I was super fortunate to have really great mentors and bosses starting with my first boss who's still a friend, and a lot of really smart colleagues that I've learned from over long periods of time. And now we have people like Lux Capital where we have an inside view, and can learn from some of the smartest people in the world.

Josh Wolfe:
Do not watch Is it Cake?

Scott Wilson:
Is it Cake?

Josh Wolfe:
Current cultural consumption? Stuff that you're finding whether mind-numbingly entertaining, or intellectually stimulating?

Scott Wilson:
Yeah, I guess on the mind-numbing side, I've got two teenagers and a 12-year-old, or almost 12 year old, so-

Josh Wolfe:
That, for those that don't, is portfolio chaos and...

Scott Wilson:
Yeah, that's where my culture comes from. I'm typically interested in whatever they're interested in. So with my oldest son, we've been watching Drive to Survive, F1, and he's super into that. And then my youngest is super into soccer and Premier League, so when I lived in London, I never made it to a game, but now three mornings a week I'm on the couch with my youngest watching.

Josh Wolfe:
There's a lot of oligarchs that might have to divest of additional soccer teams.

Scott Wilson:
Yeah, that is kind of a... There's a lot of these new firms that have... and we've looked at quite a few of them who are... and some of the big guys obviously are going after these professional sports teams. Interesting side note, if you look at the value of those... it tends to track the wealth gap between the 0.1% and the 0.0001%, it's the ultimate gift and good ultimate trophy asset.
I try and read a lot, I spend a lot of time on international flights, so I'm currently reading a book called Stolen Focus. Have you heard of this book?

Josh Wolfe:
No.

Scott Wilson:
By Johann. It's basically how social media is destroying the brain, and your phone, I guess. It has led to... and I'm not done with the book yet, but led to an attention span that used to be measured in minutes for most people is now measured in seconds.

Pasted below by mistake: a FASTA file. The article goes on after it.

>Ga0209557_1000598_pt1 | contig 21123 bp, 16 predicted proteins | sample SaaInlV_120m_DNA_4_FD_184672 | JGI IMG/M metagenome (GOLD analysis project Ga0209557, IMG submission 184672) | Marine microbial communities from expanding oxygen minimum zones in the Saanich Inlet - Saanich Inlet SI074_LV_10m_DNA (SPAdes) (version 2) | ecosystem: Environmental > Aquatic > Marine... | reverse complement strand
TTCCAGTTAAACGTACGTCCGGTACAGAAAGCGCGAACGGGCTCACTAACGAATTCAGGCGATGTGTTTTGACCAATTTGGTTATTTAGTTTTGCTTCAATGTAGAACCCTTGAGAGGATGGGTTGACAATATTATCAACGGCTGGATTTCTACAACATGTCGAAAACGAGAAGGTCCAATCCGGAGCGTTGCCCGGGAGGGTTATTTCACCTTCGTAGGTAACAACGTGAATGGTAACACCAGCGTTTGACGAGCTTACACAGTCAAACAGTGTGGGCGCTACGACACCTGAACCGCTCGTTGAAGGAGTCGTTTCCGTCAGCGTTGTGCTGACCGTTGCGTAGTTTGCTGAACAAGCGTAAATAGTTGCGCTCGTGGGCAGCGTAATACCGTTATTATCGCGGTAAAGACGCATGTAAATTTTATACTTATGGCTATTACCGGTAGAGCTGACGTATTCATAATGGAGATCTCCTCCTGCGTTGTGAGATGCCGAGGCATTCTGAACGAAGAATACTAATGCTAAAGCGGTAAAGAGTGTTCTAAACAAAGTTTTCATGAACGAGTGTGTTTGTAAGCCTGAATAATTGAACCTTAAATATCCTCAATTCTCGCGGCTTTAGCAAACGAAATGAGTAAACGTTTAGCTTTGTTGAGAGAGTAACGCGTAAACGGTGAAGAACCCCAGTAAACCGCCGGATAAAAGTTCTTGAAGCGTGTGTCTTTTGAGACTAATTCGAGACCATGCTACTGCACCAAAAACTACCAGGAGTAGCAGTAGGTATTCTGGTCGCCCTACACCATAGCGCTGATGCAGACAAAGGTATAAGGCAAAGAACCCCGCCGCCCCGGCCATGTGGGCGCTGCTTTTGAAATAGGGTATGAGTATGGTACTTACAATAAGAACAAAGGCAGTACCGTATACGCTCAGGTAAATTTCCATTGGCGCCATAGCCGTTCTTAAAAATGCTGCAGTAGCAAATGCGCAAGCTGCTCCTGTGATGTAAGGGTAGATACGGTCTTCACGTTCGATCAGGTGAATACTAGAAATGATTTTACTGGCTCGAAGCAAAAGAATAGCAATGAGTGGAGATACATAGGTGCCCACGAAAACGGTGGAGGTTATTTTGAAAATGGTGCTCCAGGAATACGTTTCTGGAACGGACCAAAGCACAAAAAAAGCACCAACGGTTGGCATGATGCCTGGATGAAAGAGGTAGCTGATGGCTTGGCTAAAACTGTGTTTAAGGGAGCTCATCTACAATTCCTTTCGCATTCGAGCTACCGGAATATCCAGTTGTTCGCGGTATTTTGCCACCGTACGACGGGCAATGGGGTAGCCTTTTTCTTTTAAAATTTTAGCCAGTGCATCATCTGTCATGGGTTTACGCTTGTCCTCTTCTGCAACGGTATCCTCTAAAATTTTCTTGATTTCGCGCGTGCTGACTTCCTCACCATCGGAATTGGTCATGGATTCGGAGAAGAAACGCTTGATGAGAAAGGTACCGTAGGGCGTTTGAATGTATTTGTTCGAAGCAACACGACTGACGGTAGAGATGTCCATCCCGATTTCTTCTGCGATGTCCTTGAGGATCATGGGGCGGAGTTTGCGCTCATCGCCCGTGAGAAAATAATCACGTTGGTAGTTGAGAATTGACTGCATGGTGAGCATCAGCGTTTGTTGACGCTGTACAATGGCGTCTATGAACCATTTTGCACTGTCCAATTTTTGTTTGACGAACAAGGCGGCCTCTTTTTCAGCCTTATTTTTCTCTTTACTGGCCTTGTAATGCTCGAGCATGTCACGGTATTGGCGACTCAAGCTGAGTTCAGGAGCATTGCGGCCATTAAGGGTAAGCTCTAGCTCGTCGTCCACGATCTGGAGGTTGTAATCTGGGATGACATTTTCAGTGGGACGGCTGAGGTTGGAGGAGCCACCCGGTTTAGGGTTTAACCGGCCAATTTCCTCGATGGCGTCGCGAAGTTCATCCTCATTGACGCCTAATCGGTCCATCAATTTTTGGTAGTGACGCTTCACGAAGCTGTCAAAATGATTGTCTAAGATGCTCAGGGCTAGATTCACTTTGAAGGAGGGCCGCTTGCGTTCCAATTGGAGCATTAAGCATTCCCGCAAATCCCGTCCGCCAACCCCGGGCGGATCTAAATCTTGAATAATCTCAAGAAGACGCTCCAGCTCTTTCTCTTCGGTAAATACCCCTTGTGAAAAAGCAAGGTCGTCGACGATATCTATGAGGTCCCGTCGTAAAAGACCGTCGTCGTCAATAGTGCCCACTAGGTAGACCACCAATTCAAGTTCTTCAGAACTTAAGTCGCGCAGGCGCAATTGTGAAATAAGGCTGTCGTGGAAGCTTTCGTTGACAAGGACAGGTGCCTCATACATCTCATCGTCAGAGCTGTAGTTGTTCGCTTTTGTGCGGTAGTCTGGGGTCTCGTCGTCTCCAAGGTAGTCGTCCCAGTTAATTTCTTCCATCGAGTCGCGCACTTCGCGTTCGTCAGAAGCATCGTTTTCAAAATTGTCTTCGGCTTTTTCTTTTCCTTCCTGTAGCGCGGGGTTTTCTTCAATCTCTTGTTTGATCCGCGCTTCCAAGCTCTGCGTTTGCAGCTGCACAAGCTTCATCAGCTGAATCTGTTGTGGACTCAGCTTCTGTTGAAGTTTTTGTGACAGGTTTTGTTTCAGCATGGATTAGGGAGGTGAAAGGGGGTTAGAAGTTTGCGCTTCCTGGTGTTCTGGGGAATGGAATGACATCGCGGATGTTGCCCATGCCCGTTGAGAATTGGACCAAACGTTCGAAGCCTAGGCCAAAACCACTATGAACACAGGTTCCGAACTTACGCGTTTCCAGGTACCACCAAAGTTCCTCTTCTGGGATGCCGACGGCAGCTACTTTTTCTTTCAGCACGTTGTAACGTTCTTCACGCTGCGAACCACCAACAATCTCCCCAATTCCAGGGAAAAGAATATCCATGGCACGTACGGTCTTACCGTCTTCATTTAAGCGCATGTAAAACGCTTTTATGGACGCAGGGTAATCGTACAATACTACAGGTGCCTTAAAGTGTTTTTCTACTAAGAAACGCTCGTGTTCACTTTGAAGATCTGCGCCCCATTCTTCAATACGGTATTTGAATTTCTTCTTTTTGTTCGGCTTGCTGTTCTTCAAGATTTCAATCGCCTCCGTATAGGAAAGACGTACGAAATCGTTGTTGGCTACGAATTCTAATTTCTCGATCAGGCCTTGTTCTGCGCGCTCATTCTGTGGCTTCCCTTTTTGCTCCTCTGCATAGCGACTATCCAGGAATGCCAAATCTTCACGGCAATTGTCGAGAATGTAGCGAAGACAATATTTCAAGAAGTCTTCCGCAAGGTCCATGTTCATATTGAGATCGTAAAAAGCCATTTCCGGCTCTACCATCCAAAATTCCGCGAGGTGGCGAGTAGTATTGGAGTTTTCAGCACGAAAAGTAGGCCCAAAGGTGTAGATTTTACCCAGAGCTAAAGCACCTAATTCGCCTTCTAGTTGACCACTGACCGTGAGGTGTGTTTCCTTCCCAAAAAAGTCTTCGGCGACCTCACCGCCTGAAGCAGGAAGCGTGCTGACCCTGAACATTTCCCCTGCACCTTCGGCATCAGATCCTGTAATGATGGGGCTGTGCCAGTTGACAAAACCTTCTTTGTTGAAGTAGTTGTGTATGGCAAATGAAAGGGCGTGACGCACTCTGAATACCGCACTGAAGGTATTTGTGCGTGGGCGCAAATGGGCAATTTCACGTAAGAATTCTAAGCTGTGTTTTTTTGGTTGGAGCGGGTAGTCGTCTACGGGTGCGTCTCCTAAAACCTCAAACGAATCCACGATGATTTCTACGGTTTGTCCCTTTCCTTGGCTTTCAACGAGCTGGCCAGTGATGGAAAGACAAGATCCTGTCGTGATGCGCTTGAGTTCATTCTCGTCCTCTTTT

Josh Wolfe:
My friend, John Haidt, just at NYU, just wrote this amazing piece in The Atlantic about why the past 10 years of American life have basically become stupid. And it's not a silver bullet, there's a panoply of different reasons, but a lot of it relates to social media and, specifically the incentives around social media, something that one of our, well, older portfolio companies that we sold to Facebook, CTRL-Labs, the founder, Reardon, used to say, "Social media is inherently good. Social media based on advertising is inherently bad because the incentive of the fast twitch short attention span and feeding you and keeping you in a siloed bubble is what corrupts it. Being able to be in touch with people that you love or interest groups around the world is a virtuous thing."

But yeah, Scott, awesome to be with you.

Scott Wilson:
Yeah. Well, thanks a lot for having me, I appreciate it.

Josh Wolfe:
Thanks for your partnership.

Scott Wilson:
Yeah, likewise.